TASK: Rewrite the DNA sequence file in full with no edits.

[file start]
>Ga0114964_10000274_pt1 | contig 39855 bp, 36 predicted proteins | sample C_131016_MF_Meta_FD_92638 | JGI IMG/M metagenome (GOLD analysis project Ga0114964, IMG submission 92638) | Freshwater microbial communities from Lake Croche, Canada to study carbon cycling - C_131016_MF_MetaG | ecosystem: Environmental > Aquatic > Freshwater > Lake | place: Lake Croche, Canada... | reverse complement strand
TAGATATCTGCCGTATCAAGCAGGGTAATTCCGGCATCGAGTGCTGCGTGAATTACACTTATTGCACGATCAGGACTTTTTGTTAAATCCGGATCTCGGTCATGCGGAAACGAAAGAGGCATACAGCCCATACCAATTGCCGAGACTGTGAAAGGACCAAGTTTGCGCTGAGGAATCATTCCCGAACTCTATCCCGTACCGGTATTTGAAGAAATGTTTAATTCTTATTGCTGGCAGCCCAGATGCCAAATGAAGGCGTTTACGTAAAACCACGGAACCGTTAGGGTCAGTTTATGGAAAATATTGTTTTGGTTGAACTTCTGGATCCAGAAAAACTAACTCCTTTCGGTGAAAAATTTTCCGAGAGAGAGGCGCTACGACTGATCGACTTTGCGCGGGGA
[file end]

>Ga0114964_10000274_pt1 | contig 39855 bp, 36 predicted proteins | sample C_131016_MF_Meta_FD_92638 | JGI IMG/M metagenome (GOLD analysis project Ga0114964, IMG submission 92638) | Freshwater microbial communities from Lake Croche, Canada to study carbon cycling - C_131016_MF_MetaG | ecosystem: Environmental > Aquatic > Freshwater > Lake | place: Lake Croche, Canada... | reverse complement strand
TAGATATCTGCCGTATCAAGCAGGGTAATTCCGGCATCGAGTGCTGCGTGAATTACACTTATTGCACGATCAGGACTTTTTGTTAAATCCGGATCTCGGTCATGCGGAAACGAAAGAGGCATACAGCCCATACCAATTGCCGAGACTGTGAAAGGACCAAGTTTGCGCTGAGGAATCATTCCCGAACTCTATCCCGTACCGGTATTTGAAGAAATGTTTAATTCTTATTGCTGGCAGCCCAGATGCCAAATGAAGGCGTTTACGTAAAACCACGGAACCGTTAGGGTCAGTTTATGGAAAATATTGTTTTGGTTGAACTTCTGGATCCAGAAAAACTAACTCCTTTCGGTGAAAAATTTTCCGAGAGAGAGGCGCTACGACTGATCGACTTTGCGCGGGGA